I’ve often heard the phrase ‘tango face’ and believe it to be one of those phrases that mean different things to different people. If a regular European social tango dancer was to use it they’d probably mean the display of zen-like awareness that some people are able to adapt. It’s likely to include a kind of half-smile and a relaxed face as the follow ‘listens’ to the lead through their body and to the music with their ears. The Strictly Come Dancing afficionado is more likely to mean the adoption of whatever expression the dancer most feels represents torrid passion. Quite apart from the cringeworthy cliche of such perceptions, the expressions themselves make me think of constipation rather than angst. Ballroom tango dancers adopt different expressions altogether. Like actors they change expressions according to the story they’re dancing and a vocabulary of unspoken (and possibly unarticulated) conventions that I’m only beginning to learn.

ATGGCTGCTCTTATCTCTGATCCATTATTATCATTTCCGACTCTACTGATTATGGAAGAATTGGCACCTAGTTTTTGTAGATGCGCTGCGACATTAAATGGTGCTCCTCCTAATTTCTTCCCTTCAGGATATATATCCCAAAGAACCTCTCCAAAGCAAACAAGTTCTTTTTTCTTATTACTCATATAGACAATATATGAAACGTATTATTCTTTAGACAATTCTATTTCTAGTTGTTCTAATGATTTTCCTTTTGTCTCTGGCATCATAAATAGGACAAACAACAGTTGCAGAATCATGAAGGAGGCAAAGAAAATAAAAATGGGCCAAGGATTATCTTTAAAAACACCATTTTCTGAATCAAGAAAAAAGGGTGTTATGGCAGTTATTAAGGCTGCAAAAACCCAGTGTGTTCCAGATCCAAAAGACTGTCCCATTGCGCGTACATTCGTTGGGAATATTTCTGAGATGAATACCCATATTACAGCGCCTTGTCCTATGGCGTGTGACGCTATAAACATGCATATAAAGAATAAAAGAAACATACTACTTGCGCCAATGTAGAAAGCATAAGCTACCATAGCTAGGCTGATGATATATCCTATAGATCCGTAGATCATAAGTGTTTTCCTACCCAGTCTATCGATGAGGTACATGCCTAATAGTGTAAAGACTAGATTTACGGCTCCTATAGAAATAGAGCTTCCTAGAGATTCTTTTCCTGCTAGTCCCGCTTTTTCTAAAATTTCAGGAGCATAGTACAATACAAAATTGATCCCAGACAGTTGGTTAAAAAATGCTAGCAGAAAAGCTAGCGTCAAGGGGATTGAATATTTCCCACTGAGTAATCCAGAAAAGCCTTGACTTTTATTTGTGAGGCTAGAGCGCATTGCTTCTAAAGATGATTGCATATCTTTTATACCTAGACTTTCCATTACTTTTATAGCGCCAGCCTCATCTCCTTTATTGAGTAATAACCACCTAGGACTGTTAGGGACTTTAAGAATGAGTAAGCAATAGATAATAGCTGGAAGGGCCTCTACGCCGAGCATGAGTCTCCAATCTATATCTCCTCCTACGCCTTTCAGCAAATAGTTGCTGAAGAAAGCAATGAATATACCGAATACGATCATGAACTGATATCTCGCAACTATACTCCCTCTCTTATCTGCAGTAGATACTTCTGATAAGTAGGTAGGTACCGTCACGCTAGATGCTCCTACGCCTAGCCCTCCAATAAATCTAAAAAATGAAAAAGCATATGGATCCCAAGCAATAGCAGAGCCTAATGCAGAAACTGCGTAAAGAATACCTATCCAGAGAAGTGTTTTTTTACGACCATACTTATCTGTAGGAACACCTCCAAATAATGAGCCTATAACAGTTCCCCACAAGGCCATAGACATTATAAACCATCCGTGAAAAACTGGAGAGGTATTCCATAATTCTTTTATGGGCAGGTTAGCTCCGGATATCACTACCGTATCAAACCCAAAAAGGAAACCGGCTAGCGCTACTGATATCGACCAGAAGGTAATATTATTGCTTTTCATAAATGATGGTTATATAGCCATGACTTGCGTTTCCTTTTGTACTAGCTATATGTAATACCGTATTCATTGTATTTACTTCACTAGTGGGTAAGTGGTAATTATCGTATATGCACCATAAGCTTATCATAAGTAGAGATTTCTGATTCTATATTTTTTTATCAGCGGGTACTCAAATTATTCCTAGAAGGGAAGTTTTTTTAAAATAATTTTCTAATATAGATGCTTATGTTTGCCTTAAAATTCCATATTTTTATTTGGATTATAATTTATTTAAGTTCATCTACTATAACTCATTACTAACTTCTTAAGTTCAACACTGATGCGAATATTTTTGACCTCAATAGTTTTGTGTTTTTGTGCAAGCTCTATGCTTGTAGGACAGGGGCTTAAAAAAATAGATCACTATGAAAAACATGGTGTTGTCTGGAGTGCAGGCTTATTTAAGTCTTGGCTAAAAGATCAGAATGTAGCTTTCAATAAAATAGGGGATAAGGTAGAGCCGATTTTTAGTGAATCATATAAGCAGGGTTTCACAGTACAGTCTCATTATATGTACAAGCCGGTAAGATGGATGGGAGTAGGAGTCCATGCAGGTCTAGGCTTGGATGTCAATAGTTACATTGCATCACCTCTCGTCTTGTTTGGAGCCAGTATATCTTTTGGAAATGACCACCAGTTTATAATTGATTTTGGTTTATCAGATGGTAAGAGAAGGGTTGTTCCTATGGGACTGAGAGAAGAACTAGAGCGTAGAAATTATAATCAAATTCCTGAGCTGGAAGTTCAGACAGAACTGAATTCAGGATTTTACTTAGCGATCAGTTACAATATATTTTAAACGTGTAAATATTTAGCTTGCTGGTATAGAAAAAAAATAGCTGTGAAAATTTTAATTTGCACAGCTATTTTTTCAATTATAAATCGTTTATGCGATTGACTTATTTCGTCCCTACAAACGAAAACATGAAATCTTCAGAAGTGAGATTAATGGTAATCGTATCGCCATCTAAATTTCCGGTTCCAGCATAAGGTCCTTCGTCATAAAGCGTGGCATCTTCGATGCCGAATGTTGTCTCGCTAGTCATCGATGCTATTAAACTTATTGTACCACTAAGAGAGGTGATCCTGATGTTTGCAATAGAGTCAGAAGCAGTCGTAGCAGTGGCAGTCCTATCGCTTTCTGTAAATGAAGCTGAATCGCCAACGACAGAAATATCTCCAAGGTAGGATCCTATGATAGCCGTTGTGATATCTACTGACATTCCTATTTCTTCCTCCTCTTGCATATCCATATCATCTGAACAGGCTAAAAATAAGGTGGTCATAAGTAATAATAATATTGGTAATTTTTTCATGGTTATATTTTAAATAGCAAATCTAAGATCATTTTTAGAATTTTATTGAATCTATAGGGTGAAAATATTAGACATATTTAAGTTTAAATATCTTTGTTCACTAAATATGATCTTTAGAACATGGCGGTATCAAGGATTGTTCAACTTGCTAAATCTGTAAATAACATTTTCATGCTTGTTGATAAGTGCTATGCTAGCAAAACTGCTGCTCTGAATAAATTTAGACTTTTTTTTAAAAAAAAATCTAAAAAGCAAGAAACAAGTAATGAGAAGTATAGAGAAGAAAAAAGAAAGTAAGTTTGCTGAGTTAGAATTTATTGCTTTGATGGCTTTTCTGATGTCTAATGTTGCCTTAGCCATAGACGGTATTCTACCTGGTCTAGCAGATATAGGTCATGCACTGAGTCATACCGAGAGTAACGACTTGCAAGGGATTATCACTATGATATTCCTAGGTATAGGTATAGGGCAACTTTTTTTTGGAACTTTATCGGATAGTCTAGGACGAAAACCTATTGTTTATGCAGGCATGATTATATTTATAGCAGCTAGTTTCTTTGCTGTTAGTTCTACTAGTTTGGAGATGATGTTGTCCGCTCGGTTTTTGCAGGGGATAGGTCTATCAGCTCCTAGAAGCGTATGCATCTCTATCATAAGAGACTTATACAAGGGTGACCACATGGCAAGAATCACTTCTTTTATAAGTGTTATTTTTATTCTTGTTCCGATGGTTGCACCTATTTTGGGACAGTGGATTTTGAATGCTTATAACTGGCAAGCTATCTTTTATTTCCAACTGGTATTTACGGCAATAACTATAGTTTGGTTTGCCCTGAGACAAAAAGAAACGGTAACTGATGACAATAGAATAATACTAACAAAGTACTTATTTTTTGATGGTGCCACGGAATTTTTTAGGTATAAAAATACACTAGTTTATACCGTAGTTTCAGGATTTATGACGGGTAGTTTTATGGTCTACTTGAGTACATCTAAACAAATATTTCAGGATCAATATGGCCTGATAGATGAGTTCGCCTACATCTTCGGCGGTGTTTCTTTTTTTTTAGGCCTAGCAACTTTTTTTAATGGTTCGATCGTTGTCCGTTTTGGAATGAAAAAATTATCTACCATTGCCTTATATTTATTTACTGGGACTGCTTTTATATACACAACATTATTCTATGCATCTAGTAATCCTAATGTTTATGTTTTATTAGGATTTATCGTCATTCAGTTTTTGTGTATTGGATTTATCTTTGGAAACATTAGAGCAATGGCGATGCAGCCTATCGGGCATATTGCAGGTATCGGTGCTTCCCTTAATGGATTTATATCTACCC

I thought it might be fun to use images to explore (and possibly subvert) the convention of what a good ‘tango face’ might be. This, which is a fairly conventional shot taken at the recent Fire and Flame Ball, is the first shot of the series.